• If you think that the level of distraction is too high to get a “check in”, then rather use a nickname, and increase the distance between your dog and the object of his distraction.
• Do not waste your dog’s name.

Download Name Game PDF


Increase the Duration of Eye Contact

Goal:
• To increase the time your dog maintains eye contact in response to his name.

Practice Proficiency:
1. Say your dog’s name. When he looks at you, wait one second, then CT.
2. Slowly increase the duration of eye contact in 1-second increments. Do not reinforce if the dog looks away. Alternate between shorter and longer increments of time, not just longer each time.
3. When your dog is reliably holding eye contact for a few seconds, begin to reintroduce mild distractions, such as holding a treat out to your side. If the dog maintains eye contact, then CT.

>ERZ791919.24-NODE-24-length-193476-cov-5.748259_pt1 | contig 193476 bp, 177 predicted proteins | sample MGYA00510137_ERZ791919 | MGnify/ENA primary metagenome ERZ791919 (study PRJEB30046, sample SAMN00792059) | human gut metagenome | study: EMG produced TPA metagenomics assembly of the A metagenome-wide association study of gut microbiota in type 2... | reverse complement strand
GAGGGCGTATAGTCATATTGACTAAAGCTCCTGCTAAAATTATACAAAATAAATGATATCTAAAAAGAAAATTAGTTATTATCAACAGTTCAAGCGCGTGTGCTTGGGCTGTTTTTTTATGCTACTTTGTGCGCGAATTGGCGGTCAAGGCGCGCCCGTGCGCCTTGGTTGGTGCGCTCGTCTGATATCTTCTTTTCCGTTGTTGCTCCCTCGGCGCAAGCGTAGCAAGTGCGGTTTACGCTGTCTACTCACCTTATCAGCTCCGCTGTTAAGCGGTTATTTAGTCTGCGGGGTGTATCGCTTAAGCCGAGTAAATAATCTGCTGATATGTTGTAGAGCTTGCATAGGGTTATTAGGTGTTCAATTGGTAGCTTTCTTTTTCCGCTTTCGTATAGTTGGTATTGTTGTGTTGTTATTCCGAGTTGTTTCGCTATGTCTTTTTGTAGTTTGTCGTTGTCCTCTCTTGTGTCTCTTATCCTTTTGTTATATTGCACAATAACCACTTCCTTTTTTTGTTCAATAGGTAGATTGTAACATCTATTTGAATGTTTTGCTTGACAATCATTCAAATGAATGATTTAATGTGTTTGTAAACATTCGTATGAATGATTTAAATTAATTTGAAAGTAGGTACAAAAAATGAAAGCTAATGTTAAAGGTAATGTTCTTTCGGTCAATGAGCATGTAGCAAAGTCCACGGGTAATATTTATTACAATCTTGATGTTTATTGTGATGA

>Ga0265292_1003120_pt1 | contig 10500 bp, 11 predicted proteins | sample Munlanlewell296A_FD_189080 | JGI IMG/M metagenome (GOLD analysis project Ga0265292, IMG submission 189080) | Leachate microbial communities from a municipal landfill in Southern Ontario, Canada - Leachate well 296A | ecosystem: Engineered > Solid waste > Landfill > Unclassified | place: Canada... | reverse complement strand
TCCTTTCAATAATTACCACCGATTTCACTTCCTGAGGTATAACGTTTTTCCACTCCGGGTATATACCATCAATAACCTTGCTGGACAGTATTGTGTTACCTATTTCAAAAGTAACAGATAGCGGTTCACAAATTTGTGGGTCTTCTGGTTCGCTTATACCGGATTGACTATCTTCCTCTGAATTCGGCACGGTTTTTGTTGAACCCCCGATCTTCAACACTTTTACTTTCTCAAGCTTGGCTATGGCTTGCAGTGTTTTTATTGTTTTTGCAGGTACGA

Helpful Hints:
• Remember that eye contact is a very human thing, and does not naturally come to dogs. Teach duration slowly, and make sure that your dog’s body language shows that he is comfortable with this behavior. If he is uncomfortable, then go back a step or two or three, and build it up again. Eventually, most dogs learn that eye contact with humans is not a threatening behavior. This is a learned skill for dogs.

Download Name Game PDF

Recall

Level 1   /   Level 2   /   Level 3

Give fabulous treats for coming to you.

Goal:
• To create an automatic response in your dog to always come when you give the cue.

The Five Rules of Recall:
1. Never call your dog for anything unpleasant such as nail clipping, bathing or having his leash clipped on to go home from the park. In short anything that might give him pause the next time you call him.
2. Never call your dog if you are not sure he will come. All recalls should be successful recalls.
Work at your dog’s level. If he has a kindergarten recall, don’t give him a graduate assignment like being called away from a cat in a tree.